Finally, Freddie King's in Rock Hall of Fame

Categories: Local Music
FreddieKingatFairPark.JPG
Photo by Jesus Carrillo, 98kzew.com
King at KZEW's Armadillo Festival at Fair Park on April 27, 1975
I hear jingle bells: Freddie King's in the Rock and Roll Hall of Fame. Per this morning's heads-up from Cleveland, the Gilmer-born guitarist, singer and songwriter is this year's entry in the Early Influence category; damn right. His newly penned Hall bio lists the myriad reasons -- for starters, "His '60s classics, 'Have You Ever Loved A Woman,' 'Hide Away,' 'You've Got To Love Her With A Feeling' and 'The Stumble' are part of the DNA of modern electric blues" -- and, as noted before, he's the man who walked the guitar from T-Bone Walker to Stevie and Jimmie Vaughan. He brought the blues into the future. Just ask Eric Clapton.

That March 31, 1975, KZEW performance to which I linked in the summer of 2010 is gone, but not gone; it's just over here now, a vibrant, visceral blast of blues straight out of January Sound Studio with a set list that could have been carved on a stone tablet ("Big Legged Woman," "Have You Ever Loved a Woman," "Woman Across the River," "Hide Away," "Come On (Part III)"). I listen to it several times a week; it's as timeless as The Texas Cannonball, who's now, at long last, enshrined and immortalized amongst giants who built their careers on his echoes.

Another essential King recording: Live at The Electric Ballroom, said to contain the only known acoustic King performances. First issued by Black Top Records in '95, you can also hear King talk about his life and music with the great Jon Dillon, a discovery from The Wayback Machine. In that album's liner notes, Freddie's daughter Wanda -- who, as I wrote back in '98, has spent decades fiercely protecting her father's music and legacy -- notes his influences, among them Porter Wagoner. "He just loved music. It didn't matter if it was blues, R&B, opera, pop or gospel," she wrote. "He gave blues a modern twist."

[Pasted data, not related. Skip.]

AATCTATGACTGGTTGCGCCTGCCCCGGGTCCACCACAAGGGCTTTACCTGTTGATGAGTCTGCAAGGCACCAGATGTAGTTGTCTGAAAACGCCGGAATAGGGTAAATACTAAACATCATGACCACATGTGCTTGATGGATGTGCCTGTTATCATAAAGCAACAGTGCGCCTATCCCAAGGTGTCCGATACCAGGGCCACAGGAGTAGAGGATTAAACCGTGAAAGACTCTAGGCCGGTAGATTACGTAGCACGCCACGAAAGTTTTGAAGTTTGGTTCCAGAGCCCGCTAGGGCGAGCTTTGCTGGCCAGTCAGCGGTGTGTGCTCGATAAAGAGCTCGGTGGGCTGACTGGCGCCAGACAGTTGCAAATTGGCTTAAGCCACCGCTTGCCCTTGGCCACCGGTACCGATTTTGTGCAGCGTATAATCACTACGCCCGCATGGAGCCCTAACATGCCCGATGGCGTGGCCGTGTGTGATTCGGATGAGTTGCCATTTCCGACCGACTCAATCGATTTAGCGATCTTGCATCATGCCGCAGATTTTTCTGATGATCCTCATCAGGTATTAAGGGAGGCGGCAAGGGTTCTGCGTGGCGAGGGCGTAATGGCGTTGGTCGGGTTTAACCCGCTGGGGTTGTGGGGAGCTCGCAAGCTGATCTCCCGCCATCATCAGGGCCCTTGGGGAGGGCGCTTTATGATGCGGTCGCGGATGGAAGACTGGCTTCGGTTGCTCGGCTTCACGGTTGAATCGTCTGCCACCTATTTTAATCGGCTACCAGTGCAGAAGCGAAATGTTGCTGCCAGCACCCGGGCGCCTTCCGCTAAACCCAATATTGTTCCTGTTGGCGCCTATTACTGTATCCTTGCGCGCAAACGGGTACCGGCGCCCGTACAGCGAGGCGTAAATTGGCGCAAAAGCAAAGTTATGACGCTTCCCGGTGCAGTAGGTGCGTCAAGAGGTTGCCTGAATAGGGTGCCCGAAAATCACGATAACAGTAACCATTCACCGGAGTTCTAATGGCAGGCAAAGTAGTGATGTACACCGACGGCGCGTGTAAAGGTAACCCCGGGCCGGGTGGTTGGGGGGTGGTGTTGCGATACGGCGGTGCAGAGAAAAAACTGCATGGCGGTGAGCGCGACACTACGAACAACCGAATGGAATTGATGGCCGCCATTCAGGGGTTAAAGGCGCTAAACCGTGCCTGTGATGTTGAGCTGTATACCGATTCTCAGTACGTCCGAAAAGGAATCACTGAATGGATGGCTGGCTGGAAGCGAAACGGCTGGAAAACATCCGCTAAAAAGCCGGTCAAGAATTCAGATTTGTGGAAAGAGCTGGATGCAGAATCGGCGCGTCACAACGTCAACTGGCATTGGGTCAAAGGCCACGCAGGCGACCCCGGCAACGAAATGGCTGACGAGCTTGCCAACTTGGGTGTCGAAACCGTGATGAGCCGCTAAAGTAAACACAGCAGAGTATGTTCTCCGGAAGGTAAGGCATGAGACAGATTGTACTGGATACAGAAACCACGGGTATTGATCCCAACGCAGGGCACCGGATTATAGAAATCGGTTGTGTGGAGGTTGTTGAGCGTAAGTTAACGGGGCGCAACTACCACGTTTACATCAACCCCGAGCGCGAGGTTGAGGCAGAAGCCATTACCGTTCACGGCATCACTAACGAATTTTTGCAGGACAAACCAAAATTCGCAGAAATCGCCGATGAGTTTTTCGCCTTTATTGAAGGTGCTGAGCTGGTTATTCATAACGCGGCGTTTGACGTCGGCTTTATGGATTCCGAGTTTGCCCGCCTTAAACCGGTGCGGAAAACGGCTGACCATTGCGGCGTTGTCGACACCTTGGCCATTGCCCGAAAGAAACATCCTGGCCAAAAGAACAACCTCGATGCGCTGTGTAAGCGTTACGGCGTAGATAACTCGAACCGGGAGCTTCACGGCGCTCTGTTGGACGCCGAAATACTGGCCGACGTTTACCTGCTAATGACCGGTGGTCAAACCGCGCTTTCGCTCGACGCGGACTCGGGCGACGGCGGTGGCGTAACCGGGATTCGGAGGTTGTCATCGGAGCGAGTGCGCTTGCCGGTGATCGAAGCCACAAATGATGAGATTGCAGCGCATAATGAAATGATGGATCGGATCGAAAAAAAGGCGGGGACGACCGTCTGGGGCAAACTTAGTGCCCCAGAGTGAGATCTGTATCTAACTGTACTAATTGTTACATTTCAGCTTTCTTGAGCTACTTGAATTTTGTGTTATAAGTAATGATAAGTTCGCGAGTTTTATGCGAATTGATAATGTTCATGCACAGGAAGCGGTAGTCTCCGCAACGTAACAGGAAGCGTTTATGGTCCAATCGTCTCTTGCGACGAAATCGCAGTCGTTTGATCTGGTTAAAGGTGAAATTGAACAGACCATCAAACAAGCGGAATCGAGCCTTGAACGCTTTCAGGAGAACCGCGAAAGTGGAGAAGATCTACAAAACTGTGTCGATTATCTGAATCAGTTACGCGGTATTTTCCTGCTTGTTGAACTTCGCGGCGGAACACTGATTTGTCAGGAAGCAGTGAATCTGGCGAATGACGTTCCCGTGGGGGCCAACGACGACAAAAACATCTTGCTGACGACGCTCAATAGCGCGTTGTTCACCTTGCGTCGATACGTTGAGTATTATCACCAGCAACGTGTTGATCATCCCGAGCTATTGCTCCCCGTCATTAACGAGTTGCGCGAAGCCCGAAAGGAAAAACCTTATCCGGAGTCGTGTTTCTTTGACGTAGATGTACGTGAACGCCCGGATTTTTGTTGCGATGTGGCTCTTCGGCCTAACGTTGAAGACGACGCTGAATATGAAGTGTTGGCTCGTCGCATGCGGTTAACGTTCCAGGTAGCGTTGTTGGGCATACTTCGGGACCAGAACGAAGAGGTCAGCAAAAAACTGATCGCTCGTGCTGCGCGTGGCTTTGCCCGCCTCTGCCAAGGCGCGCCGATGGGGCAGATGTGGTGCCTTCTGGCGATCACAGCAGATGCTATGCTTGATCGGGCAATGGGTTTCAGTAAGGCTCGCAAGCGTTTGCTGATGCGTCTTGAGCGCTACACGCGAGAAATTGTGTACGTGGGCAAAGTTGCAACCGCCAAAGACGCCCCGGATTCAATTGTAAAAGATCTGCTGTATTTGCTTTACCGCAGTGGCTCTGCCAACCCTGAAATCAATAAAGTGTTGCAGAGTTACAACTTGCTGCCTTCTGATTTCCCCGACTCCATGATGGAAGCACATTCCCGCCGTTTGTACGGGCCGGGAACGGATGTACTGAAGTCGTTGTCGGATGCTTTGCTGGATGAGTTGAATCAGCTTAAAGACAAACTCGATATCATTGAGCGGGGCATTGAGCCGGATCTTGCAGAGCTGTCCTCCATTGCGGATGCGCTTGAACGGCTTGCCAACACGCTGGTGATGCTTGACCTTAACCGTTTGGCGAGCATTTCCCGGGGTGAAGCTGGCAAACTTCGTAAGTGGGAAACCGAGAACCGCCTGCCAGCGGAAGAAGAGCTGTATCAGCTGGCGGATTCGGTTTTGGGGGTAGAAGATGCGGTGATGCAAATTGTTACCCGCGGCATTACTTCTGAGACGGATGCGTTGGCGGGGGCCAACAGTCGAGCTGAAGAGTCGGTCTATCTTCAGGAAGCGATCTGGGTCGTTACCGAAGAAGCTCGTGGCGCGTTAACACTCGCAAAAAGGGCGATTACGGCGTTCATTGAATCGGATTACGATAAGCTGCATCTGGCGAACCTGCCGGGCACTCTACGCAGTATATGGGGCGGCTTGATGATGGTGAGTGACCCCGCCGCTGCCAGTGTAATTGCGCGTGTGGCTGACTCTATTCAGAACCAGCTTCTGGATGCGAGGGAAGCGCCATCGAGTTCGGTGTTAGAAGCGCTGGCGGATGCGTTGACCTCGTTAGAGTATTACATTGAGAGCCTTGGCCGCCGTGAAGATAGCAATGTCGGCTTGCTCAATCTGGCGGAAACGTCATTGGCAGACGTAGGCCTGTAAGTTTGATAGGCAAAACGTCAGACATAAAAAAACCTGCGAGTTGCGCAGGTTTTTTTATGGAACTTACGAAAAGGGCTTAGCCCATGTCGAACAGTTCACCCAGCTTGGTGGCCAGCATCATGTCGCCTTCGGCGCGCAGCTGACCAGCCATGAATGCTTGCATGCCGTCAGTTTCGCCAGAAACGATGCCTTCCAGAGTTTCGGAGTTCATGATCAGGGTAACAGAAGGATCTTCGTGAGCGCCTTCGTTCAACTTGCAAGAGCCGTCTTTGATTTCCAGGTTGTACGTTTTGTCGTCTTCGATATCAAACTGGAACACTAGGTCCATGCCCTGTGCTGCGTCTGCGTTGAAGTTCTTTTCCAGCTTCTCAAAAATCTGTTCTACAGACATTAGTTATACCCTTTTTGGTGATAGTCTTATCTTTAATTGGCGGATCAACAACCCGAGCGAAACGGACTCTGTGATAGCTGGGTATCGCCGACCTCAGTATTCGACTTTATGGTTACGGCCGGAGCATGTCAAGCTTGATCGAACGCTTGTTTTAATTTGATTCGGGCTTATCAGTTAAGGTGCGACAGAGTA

Come December 28, King will have been dead exactly 35 years: The stress of nonstop touring, and all that accompanies the lifestyle, devoured the great man at the young age of 42; he died of bleeding ulcers and pancreatitis at Presbyterian Hospital. He's buried at Sparkman/Hillcrest on Northwest Highway. Stop by when you have the chance. Congratulate him. He's in the Rock and Roll Hall of Fame.
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14 comments
Marytheresamartini
Marytheresamartini

it's about time!this was one of blues greatest! yes jim suhler kick out madonna and the rap artist. it's rock n' roll not pop or hip hop.

DuckDuckGoose
DuckDuckGoose

Would be fitting if Clapton made the induction speech ...

Paul R Anderson
Paul R Anderson

Some deserve the Hall more than others.  Freddie King is one of those.  Glad to see a long oversight made right. 

K
K

Yes, this calls for some Pulp Wood turned up LOUD off the Burglar LPMy favorite instrumental of his many

Jam Mag
Jam Mag

Way Cool! Freddie King, for those who don't know of him, was nicknamed "Texas Cannonball". He was a mofo on the guitar, played and sang the blues like no other. A True Texas Original. It's a great day in Texas now that Freddie King is getting the recognition he deserves. http://jammagazineonline.com/i...

Don O.
Don O.

Long overdue.  Now why isn't there a statue of Freddie in Big D??

MushMouth1
MushMouth1

Great news! Time to fire up the Zoo recording.

max schang
max schang

Long overdue but we'll take it !

Jim Suhler
Jim Suhler

it's about time! Now, kick out Madonna!

Pat Boyack
Pat Boyack

Yes!! Freddie's legacy deserves this. In my opinion, the best of the Kings.

DuckDuckGoose
DuckDuckGoose

Time to fire up something in celebration ...

ChrisU
ChrisU

they gotta put Madonna in there to stir up publicity and make money. they gotta put Freddie King in there to restore their credibility.

Tom Stokes
Tom Stokes

kick out Madonna and make room for Motley Crue 

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